By Gabriël Metsu, Christ on the Cross

3 May

The third day of May is noted as a commemoration of Saint Helena finding the remains of the cross Jesus was crucified upon. The discovery was supposedly made in the year 355, almost twenty years after the death of her son Constantine the Great, the Roman Emperor who legalised Christianity, and some twenty-five years after her own death. Historically, this day would have involved attendance at the parish church to acknowledge mass for the cross, or ‘rood’ in Old English.

Saint Helena was the wife of Constantius, who became a Caesar, or junior-ranking emperor, in 293, and then as Augustus, or senior emperor, from 305 to 306. He died in York, having travelled to Britain to lead the war against the Picts. Because of this, it was commonly believed in later years that Helena was in fact British, and so she became a figure of legend during the medieval age of chivalry. Little is known of her real heritage; however it seems likely she was from Asia Minor, rather than the daughter of the nursery rhyme character Old King Cole, as was claimed during the Middle Ages. When her son became emperor, he gave Helena the title of Augustus Imperatrix, offering her unlimited funds to locate Christian relics. She supposedly discovered the site of Christ’s birth in Bethlehem, along with the Mount of Olives, and she founded churches at both. Legends tell of her finding the remains of the Burning Bush in Egypt. She then apparently found Christ’s tomb in Jerusalem, though there was a temple to a Roman god built upon it. She ordered this to be torn down, and in the tomb she found three crosses. When a dying woman touched the third cross she suddenly recovered, giving Helena unequivocal proof that this was the true cross on which Jesus was crucified.

Coel, King of the Britons, the father of Helena, by some surnamed “the Hawk-Faced,” began to reign over that portion of territory known in the present day as Essex and Hertfordshire, in the year 238, and added the principality of North Wales to his dominions shortly after, by his marriage with Seradwen, its heiress, a princess descended of the royal house of Eudda, whence in still later times came the “Pendragon kings of Uther’s royal race,” amongst whom was the celebrated Arthur.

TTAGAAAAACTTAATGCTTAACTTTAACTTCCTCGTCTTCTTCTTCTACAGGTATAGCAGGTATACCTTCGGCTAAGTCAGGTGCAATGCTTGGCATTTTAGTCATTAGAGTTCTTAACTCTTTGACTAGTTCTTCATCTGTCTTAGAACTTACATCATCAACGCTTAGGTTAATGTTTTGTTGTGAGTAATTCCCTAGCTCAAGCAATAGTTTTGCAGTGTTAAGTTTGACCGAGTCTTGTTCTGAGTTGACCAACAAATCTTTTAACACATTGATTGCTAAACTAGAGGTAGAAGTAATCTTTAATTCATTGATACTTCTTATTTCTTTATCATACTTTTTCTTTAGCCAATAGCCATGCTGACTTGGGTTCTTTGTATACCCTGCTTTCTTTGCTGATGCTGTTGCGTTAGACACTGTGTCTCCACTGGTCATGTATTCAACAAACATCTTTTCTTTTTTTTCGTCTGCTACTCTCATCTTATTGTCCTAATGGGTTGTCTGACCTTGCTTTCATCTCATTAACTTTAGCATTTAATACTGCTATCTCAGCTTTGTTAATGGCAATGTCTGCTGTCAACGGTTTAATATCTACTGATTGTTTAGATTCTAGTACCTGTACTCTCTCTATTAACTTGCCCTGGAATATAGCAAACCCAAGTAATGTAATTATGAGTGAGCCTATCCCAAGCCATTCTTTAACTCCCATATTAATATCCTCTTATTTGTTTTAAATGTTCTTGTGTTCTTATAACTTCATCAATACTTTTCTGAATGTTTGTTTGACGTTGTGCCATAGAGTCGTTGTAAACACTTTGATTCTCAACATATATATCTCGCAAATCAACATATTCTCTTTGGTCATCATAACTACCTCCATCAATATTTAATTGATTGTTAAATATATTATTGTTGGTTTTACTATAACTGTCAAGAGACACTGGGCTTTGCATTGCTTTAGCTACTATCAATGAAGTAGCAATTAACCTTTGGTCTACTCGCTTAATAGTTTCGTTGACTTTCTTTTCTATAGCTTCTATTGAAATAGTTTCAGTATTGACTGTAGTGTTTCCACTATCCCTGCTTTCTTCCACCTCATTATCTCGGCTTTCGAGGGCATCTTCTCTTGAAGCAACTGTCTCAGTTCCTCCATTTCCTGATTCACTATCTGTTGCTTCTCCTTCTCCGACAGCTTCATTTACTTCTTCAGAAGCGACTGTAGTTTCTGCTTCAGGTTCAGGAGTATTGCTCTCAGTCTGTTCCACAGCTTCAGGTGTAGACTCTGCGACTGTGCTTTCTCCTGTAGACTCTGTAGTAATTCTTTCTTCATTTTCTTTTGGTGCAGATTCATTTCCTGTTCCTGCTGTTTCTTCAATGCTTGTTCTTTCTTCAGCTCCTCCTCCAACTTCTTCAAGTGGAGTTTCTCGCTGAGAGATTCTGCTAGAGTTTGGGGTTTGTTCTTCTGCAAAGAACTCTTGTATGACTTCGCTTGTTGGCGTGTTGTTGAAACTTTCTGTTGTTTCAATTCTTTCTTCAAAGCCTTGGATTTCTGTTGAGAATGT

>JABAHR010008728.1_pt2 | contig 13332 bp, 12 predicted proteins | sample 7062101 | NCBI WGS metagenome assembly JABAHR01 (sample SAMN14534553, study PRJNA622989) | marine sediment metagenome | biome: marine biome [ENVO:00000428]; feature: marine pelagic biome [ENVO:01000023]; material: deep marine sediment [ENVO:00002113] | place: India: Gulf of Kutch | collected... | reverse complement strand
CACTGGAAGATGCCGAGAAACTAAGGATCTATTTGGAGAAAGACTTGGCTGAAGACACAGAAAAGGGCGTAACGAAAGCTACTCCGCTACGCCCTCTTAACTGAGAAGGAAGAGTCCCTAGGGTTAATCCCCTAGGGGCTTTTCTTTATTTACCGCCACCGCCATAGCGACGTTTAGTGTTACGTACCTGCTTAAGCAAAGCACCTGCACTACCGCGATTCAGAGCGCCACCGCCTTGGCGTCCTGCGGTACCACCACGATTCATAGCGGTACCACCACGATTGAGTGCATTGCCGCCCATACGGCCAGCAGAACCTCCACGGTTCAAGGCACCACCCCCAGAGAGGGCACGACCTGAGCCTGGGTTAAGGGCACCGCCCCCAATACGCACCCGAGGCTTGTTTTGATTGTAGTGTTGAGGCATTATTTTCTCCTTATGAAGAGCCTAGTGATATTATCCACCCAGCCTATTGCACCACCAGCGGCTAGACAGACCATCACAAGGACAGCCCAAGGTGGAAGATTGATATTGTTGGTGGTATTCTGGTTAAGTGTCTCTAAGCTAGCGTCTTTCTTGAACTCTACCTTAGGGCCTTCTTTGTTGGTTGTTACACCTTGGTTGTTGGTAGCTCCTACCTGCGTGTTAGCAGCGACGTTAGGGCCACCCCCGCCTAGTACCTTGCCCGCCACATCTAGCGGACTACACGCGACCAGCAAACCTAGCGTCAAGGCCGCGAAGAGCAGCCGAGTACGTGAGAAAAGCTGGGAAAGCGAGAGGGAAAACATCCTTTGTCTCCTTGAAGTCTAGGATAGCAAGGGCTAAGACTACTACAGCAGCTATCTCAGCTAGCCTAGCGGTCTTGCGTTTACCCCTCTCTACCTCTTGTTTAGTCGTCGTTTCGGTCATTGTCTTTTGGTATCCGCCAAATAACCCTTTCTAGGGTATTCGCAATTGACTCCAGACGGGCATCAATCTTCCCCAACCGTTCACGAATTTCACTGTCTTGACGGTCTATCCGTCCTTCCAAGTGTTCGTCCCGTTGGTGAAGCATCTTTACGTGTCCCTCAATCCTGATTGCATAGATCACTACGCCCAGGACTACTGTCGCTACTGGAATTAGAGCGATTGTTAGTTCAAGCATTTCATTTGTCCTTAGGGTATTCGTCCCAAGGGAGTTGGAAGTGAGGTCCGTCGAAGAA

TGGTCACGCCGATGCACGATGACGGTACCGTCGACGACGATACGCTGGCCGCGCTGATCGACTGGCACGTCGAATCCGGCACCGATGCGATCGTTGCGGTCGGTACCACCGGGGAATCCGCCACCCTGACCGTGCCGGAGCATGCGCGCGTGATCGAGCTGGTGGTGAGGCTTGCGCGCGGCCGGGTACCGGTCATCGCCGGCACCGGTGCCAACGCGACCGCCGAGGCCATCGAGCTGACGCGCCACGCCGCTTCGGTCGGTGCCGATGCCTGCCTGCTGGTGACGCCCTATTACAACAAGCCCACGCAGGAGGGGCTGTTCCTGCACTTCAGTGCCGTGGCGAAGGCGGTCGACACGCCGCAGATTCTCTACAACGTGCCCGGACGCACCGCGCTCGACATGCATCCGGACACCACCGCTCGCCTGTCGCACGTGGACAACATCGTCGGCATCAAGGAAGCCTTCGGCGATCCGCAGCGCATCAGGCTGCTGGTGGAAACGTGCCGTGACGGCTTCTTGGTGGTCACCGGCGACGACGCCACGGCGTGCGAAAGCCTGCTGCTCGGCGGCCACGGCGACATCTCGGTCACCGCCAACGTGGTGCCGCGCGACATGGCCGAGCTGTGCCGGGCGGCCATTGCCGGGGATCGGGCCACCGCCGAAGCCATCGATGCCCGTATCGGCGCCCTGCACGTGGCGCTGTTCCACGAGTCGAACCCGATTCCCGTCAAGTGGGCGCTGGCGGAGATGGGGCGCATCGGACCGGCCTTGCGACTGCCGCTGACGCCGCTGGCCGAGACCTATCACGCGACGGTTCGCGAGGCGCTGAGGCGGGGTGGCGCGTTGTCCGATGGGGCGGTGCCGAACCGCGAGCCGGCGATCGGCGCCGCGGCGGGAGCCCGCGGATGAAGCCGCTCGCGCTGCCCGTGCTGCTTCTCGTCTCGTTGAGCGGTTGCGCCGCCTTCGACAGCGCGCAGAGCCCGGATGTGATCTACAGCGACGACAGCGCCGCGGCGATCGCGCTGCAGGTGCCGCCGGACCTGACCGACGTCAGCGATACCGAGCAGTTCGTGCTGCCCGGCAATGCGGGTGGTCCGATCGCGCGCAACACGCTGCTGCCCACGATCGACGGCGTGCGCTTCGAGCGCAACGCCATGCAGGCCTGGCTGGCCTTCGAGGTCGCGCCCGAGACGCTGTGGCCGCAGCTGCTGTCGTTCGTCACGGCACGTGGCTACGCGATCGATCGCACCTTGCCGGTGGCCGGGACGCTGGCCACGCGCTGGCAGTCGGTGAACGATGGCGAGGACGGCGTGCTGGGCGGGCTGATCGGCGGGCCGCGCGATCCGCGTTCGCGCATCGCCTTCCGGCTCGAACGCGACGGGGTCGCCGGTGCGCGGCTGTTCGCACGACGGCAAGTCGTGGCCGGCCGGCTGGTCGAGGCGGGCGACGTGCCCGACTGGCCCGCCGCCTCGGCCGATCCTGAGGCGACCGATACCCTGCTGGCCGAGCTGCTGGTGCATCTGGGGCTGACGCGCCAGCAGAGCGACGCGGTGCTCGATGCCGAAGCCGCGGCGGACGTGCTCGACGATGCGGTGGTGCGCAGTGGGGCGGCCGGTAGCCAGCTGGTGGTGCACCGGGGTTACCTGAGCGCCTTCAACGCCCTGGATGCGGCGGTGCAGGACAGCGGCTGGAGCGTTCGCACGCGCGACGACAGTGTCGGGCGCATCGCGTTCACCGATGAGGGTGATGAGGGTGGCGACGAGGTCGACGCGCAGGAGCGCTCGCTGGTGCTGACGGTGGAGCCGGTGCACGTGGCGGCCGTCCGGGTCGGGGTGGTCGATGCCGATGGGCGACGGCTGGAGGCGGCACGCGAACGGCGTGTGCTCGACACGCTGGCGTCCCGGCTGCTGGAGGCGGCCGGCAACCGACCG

Mrs Matthew Hall, The Queens Before the Conquest

Helena died in Rome in the year 330, the same year when a church sometimes dedicated to her was founded in Egypt. In the few years before her death after being appointed Augustus Imperatrix she had journeyed to Palestine, but these facts were of no consequence to British folk historians of the Middle Ages. According to them, the true cross used wood chopped from a tree which grew from the remains of the Tree of Knowledge of Good and Evil, which both Eve and Adam ate from, resulting in their banishment from Eden. As the Bible traces Christ’s lineage back to Adam, via King David, this would tie in with the medieval fascination with the heritage and birth-right of royalty. The discovery of the cross on 3 May 355 was attributed to Helena.

Roodmas is no longer noted. Within the Catholic Church, the date was moved to 14 September to become part of Holy Cross Day in 1960, and the Church of England did the same in 2000. The relic which was supposedly discovered by Saint Helena—a small piece of ancient wood—is now inside the Church of the Holy Sepulchre, a Greek Orthodox church at the foot of the hill upon which the Bible states Christ was crucified. There are numerous other supposed fragments of the true cross throughout the world, with at one time enough wood spread amongst medieval churches to be able to construct a large ship.

Gabriël Metsu, Christ on the Cross
Gabriël Metsu, Christ on the Cross, Public Domain
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